Friday, April 5, 2019

#95 / Combat Without Risk

On Sunday, March 31, 2019, The New York Times ran an editorial titled, "The Secret Death Toll of America's Drones." So far, the United States has an "exclusive" on the use of military drones. It is unlikely that this death-dealing monopoly will continue forever. In the meantime, however, drones operated by the United States are killing lots of people, including people classified as "civilians," and the United States government is supressing the evidence. That was the main point of the editorial: 

A lack of transparency and accountability for civilian deaths helps enemies spin false narratives, makes it harder for allies to defend American actions and sets a bad example for other countries that are rapidly adding drones to their arsenals. It could also result in war crimes, as some critics have claimed.

I was struck by a sentence right at the end of The Times' editorial: 

There is no such thing as combat without risk.

I found this sentence singularly inappropriate with respect to the phenomenon being discussed; namely, the military use of drones by the United States. 

"Combat," it seems to me, is properly defined as a "fight." This is the definition supplied by Merriam-Webster. In a fight, the "combatants" put each other at risk. The word "combat" shouldn't be used if that isn't the case. 

The military use of drones is not a "fight," or a "combat," because the so-called "combatants" do not each have an equal ability to damage each other - or actually any ability to damage each other, to be more accurate. A sentence talking about an "unequal combat," could be a valid use of the word "combat." Take the example of how the U.S. Cavalary, with guns, matched off against Indian tribes equipped with bows and arrows. This is an example of an unequal combat. Still, in that kind of case, there is at least some chance that an Indian warrior could do damage to a solider. Indeed, we know that the Indians won, sometimes, as in the case of Custer's last battle at the Little Bighorn.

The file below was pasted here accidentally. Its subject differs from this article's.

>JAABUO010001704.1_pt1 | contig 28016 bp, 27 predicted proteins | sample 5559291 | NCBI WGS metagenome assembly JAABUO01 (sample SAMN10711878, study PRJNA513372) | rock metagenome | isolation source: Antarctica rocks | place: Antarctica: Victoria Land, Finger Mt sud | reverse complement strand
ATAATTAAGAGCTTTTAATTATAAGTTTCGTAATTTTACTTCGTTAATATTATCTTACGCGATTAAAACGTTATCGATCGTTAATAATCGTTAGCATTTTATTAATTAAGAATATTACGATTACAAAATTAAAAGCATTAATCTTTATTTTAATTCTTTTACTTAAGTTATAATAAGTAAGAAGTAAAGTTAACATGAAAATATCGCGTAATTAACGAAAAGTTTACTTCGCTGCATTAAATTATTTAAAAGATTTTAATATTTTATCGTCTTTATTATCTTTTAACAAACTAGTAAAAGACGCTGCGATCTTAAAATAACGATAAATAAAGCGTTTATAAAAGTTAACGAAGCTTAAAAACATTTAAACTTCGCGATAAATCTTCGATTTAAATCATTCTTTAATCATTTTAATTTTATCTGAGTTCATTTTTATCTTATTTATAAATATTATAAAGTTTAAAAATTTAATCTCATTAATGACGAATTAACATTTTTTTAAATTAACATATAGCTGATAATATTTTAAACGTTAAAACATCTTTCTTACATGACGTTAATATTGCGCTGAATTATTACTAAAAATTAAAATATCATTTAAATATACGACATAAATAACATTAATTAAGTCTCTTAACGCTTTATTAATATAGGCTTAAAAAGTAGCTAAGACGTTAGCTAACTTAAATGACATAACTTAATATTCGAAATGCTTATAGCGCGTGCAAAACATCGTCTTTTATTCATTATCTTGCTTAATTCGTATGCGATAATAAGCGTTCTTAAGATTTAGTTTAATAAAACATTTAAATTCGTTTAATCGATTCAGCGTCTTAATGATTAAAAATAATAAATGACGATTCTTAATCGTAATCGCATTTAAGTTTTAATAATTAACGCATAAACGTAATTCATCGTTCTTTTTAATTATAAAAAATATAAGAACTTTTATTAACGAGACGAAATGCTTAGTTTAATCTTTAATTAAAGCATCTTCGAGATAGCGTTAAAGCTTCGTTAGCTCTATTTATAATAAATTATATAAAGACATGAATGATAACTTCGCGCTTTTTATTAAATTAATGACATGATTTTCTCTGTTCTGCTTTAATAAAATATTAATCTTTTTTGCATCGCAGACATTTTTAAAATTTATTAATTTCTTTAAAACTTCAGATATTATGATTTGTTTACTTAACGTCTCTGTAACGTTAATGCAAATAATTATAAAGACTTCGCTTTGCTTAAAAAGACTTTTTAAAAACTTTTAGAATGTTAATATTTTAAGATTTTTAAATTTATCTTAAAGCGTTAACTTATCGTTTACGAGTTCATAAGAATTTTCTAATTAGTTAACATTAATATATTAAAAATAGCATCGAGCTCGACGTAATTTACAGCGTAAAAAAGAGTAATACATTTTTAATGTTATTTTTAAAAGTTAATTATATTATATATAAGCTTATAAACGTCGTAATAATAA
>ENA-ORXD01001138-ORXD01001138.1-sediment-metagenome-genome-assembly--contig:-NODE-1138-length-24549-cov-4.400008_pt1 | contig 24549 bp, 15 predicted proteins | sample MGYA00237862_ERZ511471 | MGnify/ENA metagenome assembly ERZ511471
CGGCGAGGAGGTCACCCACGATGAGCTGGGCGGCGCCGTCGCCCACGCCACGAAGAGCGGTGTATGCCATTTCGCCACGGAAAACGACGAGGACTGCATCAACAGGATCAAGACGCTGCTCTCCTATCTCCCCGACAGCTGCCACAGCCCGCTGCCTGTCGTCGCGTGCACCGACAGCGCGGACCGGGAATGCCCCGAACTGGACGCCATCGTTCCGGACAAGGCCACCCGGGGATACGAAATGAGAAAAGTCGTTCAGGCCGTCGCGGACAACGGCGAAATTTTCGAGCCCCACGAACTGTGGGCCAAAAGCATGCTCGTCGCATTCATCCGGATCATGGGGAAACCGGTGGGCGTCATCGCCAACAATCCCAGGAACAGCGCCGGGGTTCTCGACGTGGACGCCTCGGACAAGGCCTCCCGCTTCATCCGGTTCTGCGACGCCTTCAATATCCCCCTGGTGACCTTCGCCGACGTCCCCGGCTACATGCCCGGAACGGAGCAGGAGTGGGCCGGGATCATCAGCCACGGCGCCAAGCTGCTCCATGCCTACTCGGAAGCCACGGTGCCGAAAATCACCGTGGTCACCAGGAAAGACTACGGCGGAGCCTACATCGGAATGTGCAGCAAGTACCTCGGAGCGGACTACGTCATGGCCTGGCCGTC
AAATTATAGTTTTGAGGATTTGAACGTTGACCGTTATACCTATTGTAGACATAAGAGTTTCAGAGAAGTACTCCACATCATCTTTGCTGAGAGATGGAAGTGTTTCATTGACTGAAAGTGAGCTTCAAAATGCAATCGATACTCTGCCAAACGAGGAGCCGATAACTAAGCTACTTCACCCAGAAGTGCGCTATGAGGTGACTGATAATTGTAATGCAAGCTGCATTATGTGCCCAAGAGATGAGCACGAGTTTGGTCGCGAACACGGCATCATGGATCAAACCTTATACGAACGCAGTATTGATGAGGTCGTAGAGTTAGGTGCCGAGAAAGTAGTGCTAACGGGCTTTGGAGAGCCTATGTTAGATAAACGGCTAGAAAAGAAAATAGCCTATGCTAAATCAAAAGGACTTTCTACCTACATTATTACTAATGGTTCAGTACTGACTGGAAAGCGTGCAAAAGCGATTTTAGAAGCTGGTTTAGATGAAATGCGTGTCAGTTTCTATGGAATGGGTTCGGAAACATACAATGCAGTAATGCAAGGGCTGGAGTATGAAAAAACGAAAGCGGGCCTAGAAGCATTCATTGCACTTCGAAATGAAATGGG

The military use of drones is not a "combat." A drone operator, located just outside Las Vegas, Nevada, perhaps, steers a drone airplane over Afghanistan, with the plane operating three miles above the ground. Using modern technology, the drone operator pushes the button to kill people whom someone has told the operator are people who ought to be killed. Others in the vicinity are killed, too. Those are the "civilian" casualties The Times is talking about. 

Think about it, though. What sort of "combat" is this? There is no risk whatsoever to the drone operator. There is no "combat." Let's call it what it is. The military use of drones by the United States government is murder, albeit murder that is sanctioned by military or intelligence authorities. There isn't any "combat" involved. These are "executions," and nothing else - and executions that often wind up killing other people, who weren't specifically designated to die.

A nation that thinks it can sail around the world executing people whom it has decided ought to die is inviting people around the world to try to figure out some way to even the odds, and to turn these executions into a genuine "combat." 

We do know some ways that those who take the side of those being executed are trying to turn the military use of drones into an actual "combat," where there is, indeed, "risk" on both sides.  

Image Credits:
(1) -
The rug used by The Times was woven in Afghanistan. You can buy one from It replaces more traditional designs!
(2) -

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